News. Data protection regulation and antitrust are two regulative ways of gaining and preserving Europeans’ rights to privacy. And some of the tools for individuals to control their own data could be new services like personal data stores and services built on the blockchain.
Those were the main topics of a packed meeting in DataEthics.eu Friday 9th September in Copenhagen featuring EU antitrust chief Margrethe Vestager and professor Frank Pasquale and other experts and founders of alternative to the data monopolies.
Here are some of the key points from the EU antitrust chief (a recording of the speak will be available for members in a while) posted on Twitter by various people:
Consumer awareness of data collection and usage is fundamental in driving a more ethical data practice.
Our data is a currency we use as payment, but we don’t know the value.
Personal control over one’s own data create trust and competition.
We need to make sure that those who benefit from data also share the risks.
Tech can bring enormous gains for a few, tremendous risks for the majority.
Vestager also made news in Reuters, when she told the audience that the German anti-trust authorities are investigating Facebook and that it is not only the anti trust regulation but also the data regulation at stake.
“The German authority is concerned that Facebook may have forced its users to accept privacy terms that aren’t in line with the data protection rules,” she said.
After her speak, Frank Pasquale, law professor at University of Maryland and author of The Black Box Society joined the conversation over video link to give his view.
Pasquale (on the screen to the right) said that the US government is promoting big us data monopoly platforms abroad and therefore he thanked Vestager for inspiring leadership. His book shows how secret algorithms rule the digital world and he said that we need some kind of independent certification program for algorithms.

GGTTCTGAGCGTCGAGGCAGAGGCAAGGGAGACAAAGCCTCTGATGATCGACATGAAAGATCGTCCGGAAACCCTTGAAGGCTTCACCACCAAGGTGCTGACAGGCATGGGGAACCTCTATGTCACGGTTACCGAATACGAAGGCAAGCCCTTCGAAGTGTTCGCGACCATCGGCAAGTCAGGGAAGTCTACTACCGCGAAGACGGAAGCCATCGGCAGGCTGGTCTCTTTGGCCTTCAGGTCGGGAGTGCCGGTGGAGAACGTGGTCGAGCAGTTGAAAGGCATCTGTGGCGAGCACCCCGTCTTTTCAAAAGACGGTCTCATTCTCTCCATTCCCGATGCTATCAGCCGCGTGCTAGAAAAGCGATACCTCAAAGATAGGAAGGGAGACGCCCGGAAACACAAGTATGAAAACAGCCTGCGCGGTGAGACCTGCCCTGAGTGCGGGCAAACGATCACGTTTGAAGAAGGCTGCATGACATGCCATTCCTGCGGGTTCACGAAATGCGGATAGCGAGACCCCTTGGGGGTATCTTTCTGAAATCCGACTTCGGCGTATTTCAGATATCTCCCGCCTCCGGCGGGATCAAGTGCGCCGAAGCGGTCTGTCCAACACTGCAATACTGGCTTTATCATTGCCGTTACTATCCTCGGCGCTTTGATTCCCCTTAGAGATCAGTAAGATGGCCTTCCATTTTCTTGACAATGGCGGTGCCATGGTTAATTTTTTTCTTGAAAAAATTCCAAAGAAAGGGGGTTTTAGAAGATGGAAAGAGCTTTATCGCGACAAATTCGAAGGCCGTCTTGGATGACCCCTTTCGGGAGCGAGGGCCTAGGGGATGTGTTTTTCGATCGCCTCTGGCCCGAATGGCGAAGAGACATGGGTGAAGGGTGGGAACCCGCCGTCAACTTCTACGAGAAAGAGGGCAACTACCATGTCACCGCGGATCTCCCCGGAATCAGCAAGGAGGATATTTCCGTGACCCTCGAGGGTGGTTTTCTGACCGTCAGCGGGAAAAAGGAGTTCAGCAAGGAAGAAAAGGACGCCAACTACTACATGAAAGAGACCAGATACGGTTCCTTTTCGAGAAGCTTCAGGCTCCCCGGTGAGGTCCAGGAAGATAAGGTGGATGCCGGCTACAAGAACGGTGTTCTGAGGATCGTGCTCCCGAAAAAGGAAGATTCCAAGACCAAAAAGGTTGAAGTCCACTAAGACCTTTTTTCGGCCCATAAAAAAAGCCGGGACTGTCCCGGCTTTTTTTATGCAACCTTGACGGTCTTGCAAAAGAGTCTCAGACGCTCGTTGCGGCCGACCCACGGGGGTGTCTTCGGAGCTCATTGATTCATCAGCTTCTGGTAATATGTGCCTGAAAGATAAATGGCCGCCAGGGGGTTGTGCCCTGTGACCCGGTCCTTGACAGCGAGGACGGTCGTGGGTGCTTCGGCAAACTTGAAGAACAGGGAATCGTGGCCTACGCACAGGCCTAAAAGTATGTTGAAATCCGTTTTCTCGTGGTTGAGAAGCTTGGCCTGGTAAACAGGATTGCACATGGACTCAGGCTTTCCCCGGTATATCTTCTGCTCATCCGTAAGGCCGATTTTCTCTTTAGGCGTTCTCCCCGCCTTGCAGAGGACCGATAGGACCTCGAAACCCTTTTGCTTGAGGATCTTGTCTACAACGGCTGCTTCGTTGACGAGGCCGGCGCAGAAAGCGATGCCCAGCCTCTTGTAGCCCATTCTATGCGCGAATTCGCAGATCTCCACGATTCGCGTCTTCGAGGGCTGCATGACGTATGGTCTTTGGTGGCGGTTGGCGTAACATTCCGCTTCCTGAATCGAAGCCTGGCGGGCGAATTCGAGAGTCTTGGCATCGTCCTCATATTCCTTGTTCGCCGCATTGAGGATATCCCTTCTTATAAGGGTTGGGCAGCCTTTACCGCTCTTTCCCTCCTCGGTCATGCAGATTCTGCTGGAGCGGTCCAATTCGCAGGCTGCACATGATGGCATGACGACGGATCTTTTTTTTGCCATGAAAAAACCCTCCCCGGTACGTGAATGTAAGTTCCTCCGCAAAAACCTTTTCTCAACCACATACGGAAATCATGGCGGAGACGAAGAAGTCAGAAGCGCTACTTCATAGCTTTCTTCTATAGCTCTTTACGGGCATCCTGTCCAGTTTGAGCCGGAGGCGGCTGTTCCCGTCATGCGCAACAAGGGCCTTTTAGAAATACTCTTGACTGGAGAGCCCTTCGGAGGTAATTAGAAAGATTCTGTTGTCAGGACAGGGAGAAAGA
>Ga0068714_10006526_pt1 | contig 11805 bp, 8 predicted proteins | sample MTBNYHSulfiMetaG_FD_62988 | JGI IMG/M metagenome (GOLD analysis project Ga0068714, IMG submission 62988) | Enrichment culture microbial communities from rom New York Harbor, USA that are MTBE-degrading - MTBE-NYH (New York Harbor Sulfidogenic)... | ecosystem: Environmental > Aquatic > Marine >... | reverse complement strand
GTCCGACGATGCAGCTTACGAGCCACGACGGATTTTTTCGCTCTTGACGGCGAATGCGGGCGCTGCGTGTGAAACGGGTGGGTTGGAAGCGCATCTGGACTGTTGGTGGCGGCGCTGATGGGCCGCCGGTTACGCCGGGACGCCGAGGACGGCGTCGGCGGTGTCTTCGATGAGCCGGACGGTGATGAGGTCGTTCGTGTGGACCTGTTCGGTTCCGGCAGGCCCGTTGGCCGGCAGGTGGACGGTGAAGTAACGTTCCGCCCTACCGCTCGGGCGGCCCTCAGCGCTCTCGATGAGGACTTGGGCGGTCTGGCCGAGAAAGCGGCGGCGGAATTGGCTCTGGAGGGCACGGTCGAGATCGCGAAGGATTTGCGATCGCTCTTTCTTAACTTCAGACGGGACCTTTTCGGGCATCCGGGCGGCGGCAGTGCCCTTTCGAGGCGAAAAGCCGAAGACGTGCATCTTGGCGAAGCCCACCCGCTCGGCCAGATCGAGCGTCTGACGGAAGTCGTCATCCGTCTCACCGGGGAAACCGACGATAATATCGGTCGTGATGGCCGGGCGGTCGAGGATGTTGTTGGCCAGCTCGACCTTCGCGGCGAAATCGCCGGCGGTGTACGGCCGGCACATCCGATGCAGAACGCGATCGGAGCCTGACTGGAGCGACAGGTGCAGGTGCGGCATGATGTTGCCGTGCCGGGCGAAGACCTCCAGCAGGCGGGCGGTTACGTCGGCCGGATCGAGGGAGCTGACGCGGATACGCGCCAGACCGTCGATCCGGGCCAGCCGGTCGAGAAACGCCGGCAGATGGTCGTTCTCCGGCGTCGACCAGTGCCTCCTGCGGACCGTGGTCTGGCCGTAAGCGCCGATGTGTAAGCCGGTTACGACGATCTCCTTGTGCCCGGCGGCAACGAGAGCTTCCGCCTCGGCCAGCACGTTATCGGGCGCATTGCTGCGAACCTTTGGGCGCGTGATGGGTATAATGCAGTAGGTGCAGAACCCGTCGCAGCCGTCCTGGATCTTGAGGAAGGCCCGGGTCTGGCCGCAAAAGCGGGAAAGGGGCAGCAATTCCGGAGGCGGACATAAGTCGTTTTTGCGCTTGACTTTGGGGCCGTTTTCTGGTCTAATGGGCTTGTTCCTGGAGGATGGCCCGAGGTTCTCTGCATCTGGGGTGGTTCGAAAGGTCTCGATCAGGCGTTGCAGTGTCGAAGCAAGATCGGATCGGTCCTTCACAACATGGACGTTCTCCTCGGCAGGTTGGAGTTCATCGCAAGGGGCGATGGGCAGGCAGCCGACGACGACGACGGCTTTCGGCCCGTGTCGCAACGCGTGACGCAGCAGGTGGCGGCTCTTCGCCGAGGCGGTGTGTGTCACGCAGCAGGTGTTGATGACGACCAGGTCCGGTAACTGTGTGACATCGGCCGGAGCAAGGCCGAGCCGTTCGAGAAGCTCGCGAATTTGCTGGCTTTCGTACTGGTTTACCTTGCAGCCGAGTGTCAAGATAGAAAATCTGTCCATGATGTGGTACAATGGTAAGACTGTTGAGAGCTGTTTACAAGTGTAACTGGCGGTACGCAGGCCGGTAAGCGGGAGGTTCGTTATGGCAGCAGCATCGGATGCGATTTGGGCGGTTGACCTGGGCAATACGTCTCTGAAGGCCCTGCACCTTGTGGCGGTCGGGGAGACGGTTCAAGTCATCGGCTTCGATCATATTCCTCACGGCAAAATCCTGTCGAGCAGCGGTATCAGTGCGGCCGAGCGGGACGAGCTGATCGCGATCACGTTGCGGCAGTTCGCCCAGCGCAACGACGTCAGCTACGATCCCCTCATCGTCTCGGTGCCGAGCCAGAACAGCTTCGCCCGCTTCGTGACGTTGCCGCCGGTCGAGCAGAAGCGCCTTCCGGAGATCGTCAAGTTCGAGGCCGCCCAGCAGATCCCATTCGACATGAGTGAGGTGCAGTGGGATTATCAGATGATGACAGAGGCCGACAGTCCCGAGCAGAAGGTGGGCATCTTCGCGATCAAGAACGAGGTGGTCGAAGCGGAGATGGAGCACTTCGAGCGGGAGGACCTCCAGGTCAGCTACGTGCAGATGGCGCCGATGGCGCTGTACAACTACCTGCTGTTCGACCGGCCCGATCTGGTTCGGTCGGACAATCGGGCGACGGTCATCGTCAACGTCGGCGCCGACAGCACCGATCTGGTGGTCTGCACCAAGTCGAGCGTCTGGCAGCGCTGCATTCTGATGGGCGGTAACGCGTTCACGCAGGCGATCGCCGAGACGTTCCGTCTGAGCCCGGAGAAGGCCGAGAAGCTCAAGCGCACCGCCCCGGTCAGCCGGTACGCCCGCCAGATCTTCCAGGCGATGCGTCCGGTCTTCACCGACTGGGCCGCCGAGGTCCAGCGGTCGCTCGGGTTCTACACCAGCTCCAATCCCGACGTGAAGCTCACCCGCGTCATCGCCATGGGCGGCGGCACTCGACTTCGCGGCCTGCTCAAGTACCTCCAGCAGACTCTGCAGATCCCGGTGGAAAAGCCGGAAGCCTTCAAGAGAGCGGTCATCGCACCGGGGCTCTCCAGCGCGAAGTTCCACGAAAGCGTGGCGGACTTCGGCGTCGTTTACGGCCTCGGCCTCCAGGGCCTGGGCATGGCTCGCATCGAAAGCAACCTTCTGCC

After the break CEO and founder of UK-based CitizenMe StJ Deakins told about his start-up wanting to help people regain control over their data and may be even make money on them.
Deakins (to the right) said that more and more people are worried about the lack of control over their data, and that he believed we will see more wanting to understand their own data and the value of them.
Annemette Broch and Jens Lunn of the Denmark-based non-profit start-up, Data for Good Foundation, explained how they want to gather health data and match it with behavioural data for the benefit of the individual users while insurance companies and others only can gain access to aggregated and anonymous data. They also said that a main challenge for them is data security and funding.
Associate Professor Francesco Lapenta (to the left), gave a speed-talk on the blockchain form a historical and sociology point of view.
Magrethe Vestager is has not only been labelled the Queen of Brussels. She is also a Twitter Queen which she showed at the meeting: